Over the winter, a thousand job creators attended our red tape workshops to share their ideas for improving Maine's worst-in-the-country regulatory environment. There were many great suggestions about the need for common sense reform to standards and regulations.
As I promised, the work requiring statutory changes is happening in the light of day as part of the legislative process. Lawmakers are taking comments and concerns from all Mainers and I appreciate their steady work. By the end of the session, we will have made significant progress on reform.
For many job creators, the biggest frustrations they face do not involve a specific standard or a regulation. The focus of their concern was the lack of cooperation they receive from state agencies as they look to invest in Maine's future.
Creating a culture of cooperation in state government does not happen with the passage of the bill or the signing of an executive order. It takes hard and consistent work.
And it is getting done now all across state government. I will be sharing many of these success stories with you. Today, the focus is on the agency where a can-do approach can arguably make the most difference for Maine.
Commissioner Darryl Brown, his leadership team, and the entire staff at the Department of Environmental Protection are making great strides in their approach to working with the private sector.
For starters, DEP has restructured its Office of Innovation and Assistance to help businesses navigate the permitting process. The agency's Small Business Ombudsman will be doing more outreach to meet directly with business owners to discuss their concerns.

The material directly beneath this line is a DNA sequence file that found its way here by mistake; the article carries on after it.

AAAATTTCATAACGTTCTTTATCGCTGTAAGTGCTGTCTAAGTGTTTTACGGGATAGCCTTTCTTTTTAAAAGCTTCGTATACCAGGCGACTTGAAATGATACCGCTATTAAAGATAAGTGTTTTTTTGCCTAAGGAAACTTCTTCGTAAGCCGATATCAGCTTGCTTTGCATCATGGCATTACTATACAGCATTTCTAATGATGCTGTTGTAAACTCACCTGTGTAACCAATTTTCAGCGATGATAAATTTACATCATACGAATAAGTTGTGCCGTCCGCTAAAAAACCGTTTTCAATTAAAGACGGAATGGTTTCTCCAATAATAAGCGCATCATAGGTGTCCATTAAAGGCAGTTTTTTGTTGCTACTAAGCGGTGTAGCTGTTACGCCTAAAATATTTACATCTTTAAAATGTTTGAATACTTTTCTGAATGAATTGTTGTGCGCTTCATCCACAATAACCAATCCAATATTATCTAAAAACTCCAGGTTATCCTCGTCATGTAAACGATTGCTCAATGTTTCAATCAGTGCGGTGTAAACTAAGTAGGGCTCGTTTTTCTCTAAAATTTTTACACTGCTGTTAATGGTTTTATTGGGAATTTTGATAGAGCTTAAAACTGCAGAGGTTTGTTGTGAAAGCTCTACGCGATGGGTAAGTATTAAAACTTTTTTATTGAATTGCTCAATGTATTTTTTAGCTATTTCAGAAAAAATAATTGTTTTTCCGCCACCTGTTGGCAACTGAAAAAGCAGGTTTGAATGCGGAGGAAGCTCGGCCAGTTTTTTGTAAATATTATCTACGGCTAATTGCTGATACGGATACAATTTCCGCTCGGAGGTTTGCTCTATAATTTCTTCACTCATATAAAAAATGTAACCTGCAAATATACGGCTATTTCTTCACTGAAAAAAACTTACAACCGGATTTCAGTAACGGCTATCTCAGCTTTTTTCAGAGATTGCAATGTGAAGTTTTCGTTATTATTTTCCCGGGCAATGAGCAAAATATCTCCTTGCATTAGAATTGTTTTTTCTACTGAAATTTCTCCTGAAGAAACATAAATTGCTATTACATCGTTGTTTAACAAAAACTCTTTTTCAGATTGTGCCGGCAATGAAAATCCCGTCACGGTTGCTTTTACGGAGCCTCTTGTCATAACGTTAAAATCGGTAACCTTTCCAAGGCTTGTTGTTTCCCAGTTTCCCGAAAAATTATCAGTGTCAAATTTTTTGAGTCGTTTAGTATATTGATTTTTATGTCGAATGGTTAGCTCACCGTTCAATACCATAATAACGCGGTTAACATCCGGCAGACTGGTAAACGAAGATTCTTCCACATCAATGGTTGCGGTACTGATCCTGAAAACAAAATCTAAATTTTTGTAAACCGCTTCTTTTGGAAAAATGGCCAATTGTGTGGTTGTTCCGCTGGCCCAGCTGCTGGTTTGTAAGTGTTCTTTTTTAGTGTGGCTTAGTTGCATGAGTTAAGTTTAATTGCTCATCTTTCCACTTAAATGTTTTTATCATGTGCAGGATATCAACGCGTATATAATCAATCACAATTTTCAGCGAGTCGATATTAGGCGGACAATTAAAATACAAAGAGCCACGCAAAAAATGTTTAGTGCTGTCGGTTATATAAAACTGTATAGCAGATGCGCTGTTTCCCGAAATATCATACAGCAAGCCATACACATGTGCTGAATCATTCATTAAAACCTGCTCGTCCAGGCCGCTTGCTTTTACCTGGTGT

The Department of Environmental Protection is conducting a thorough review of all existing rules and regulations to see where there is room to reduce burdens on businesses.
One great example are the improvements made to the DEP's wipe policy impacting solvent-contaminated shop towels, rags, floor mats and other items used for cleanup in industrial settings.
The eight-page policy had been on the books since 2005 and was a major source of frustration for businesses.
We have updated and streamlined the policy down to just two pages, removing required paperwork and burden. When practical, the policy now allows businesses to launder, recycle and reuse wipes that are not saturated with solvents. This common-sense reform will cut down on the amount of [costly hazardous waste] that often has to be shipped out of state for disposal.
When dealing with applicants, the DEP has a new commitment to improving turnaround times while still ensuring a thorough review.
The Bangor and Augusta offices completed review of an amendment application for an expansion of the Eastport Port Authority in the minimum 20 days allowed by law, saving the project an additional $500,000 in costs. DEP also worked with the federal Army Corps of Engineers to stress the importance of a timely decision as part of its review.
Working together with the Department of Economic and Community Development, DEP staff in the land and water bureaus helped save 170 jobs at the Hartland tannery.
The cooperative approach DEP is taking to achieving compliance is literally helping to save the town of Hartland, and I appreciate the effort of every agency official involved.
Protecting our environment is crucial to developing our economy. There is no better example of how DEP can help than in its response this week to a 1,000-gallon oil spill in Down East, Maine, upstream from a major salmon hatchery.
Collaborating with the Department of Inland Fisheries and Wildlife and the Department of Marine Resources, the incident was contained and remediated with very little negative impact on the environment and the fisheries.
Creating jobs and prosperity in Maine is an undertaking that will need to move forward on several fronts. I am pleased to report we are already making very good progress at Maine's Department of Environmental Protection. And I thank everyone involved in the effort.